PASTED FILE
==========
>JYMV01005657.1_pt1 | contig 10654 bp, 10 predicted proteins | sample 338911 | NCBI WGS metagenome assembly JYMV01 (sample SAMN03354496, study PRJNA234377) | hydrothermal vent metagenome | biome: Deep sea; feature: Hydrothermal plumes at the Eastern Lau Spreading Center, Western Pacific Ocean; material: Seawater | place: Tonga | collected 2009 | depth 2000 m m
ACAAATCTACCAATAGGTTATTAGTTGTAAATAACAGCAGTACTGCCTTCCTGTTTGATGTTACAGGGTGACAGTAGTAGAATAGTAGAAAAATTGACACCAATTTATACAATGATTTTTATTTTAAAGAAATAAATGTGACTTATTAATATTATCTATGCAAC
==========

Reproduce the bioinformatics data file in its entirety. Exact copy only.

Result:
>JYMV01005657.1_pt1 | contig 10654 bp, 10 predicted proteins | sample 338911 | NCBI WGS metagenome assembly JYMV01 (sample SAMN03354496, study PRJNA234377) | hydrothermal vent metagenome | biome: Deep sea; feature: Hydrothermal plumes at the Eastern Lau Spreading Center, Western Pacific Ocean; material: Seawater | place: Tonga | collected 2009 | depth 2000 m m
ACAAATCTACCAATAGGTTATTAGTTGTAAATAACAGCAGTACTGCCTTCCTGTTTGATGTTACAGGGTGACAGTAGTAGAATAGTAGAAAAATTGACACCAATTTATACAATGATTTTTATTTTAAAGAAATAAATGTGACTTATTAATATTATCTATGCAAC